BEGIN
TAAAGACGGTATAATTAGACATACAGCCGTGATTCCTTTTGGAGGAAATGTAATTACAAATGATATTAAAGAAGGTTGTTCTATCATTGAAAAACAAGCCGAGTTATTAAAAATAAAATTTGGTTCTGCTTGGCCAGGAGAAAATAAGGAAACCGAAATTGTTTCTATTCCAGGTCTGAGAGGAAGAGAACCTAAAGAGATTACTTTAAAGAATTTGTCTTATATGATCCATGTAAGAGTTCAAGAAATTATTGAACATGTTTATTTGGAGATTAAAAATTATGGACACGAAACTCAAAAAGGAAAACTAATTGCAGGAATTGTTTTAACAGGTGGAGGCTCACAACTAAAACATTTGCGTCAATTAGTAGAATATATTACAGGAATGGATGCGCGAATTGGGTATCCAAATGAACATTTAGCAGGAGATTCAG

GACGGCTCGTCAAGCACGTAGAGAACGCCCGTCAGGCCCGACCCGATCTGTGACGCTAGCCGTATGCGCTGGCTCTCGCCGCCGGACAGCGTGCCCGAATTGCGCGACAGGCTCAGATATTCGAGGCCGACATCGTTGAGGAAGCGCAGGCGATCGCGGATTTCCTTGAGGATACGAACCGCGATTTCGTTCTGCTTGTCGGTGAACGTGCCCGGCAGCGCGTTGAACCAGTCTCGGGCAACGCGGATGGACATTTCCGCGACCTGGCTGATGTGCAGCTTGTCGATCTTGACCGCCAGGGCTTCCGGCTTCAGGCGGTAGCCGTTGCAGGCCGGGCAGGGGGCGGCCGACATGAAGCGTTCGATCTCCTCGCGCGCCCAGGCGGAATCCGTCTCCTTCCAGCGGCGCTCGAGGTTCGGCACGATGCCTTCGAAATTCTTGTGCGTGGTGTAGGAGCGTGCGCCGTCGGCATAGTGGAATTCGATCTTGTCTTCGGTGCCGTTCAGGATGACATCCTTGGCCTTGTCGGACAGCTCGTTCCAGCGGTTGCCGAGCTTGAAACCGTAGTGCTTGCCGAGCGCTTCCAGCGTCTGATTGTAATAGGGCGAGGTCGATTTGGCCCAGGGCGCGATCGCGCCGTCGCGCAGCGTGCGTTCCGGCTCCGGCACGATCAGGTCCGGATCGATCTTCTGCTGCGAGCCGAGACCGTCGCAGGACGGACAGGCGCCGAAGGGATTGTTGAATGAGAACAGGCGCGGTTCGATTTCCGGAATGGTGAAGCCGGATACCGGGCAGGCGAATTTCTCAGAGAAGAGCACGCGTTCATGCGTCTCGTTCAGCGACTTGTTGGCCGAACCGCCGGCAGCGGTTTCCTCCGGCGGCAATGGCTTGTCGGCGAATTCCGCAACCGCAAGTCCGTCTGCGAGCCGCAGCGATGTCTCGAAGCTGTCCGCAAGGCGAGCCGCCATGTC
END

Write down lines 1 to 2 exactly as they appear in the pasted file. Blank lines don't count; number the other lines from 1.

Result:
TAAAGACGGTATAATTAGACATACAGCCGTGATTCCTTTTGGAGGAAATGTAATTACAAATGATATTAAAGAAGGTTGTTCTATCATTGAAAAACAAGCCGAGTTATTAAAAATAAAATTTGGTTCTGCTTGGCCAGGAGAAAATAAGGAAACCGAAATTGTTTCTATTCCAGGTCTGAGAGGAAGAGAACCTAAAGAGATTACTTTAAAGAATTTGTCTTATATGATCCATGTAAGAGTTCAAGAAATTATTGAACATGTTTATTTGGAGATTAAAAATTATGGACACGAAACTCAAAAAGGAAAACTAATTGCAGGAATTGTTTTAACAGGTGGAGGCTCACAACTAAAACATTTGCGTCAATTAGTAGAATATATTACAGGAATGGATGCGCGAATTGGGTATCCAAATGAACATTTAGCAGGAGATTCAG

GACGGCTCGTCAAGCACGTAGAGAACGCCCGTCAGGCCCGACCCGATCTGTGACGCTAGCCGTATGCGCTGGCTCTCGCCGCCGGACAGCGTGCCCGAATTGCGCGACAGGCTCAGATATTCGAGGCCGACATCGTTGAGGAAGCGCAGGCGATCGCGGATTTCCTTGAGGATACGAACCGCGATTTCGTTCTGCTTGTCGGTGAACGTGCCCGGCAGCGCGTTGAACCAGTCTCGGGCAACGCGGATGGACATTTCCGCGACCTGGCTGATGTGCAGCTTGTCGATCTTGACCGCCAGGGCTTCCGGCTTCAGGCGGTAGCCGTTGCAGGCCGGGCAGGGGGCGGCCGACATGAAGCGTTCGATCTCCTCGCGCGCCCAGGCGGAATCCGTCTCCTTCCAGCGGCGCTCGAGGTTCGGCACGATGCCTTCGAAATTCTTGTGCGTGGTGTAGGAGCGTGCGCCGTCGGCATAGTGGAATTCGATCTTGTCTTCGGTGCCGTTCAGGATGACATCCTTGGCCTTGTCGGACAGCTCGTTCCAGCGGTTGCCGAGCTTGAAACCGTAGTGCTTGCCGAGCGCTTCCAGCGTCTGATTGTAATAGGGCGAGGTCGATTTGGCCCAGGGCGCGATCGCGCCGTCGCGCAGCGTGCGTTCCGGCTCCGGCACGATCAGGTCCGGATCGATCTTCTGCTGCGAGCCGAGACCGTCGCAGGACGGACAGGCGCCGAAGGGATTGTTGAATGAGAACAGGCGCGGTTCGATTTCCGGAATGGTGAAGCCGGATACCGGGCAGGCGAATTTCTCAGAGAAGAGCACGCGTTCATGCGTCTCGTTCAGCGACTTGTTGGCCGAACCGCCGGCAGCGGTTTCCTCCGGCGGCAATGGCTTGTCGGCGAATTCCGCAACCGCAAGTCCGTCTGCGAGCCGCAGCGATGTCTCGAAGCTGTCCGCAAGGCGAGCCGCCATGTC